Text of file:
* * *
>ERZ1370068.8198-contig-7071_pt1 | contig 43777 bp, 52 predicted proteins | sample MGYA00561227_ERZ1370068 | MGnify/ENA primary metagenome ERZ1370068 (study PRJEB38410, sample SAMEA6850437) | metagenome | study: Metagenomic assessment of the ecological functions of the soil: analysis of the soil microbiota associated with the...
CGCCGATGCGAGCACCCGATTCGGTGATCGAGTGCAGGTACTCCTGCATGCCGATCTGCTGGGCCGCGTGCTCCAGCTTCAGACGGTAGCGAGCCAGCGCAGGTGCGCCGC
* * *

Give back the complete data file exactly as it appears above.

>ERZ1370068.8198-contig-7071_pt1 | contig 43777 bp, 52 predicted proteins | sample MGYA00561227_ERZ1370068 | MGnify/ENA primary metagenome ERZ1370068 (study PRJEB38410, sample SAMEA6850437) | metagenome | study: Metagenomic assessment of the ecological functions of the soil: analysis of the soil microbiota associated with the...
CGCCGATGCGAGCACCCGATTCGGTGATCGAGTGCAGGTACTCCTGCATGCCGATCTGCTGGGCCGCGTGCTCCAGCTTCAGACGGTAGCGAGCCAGCGCAGGTGCGCCGC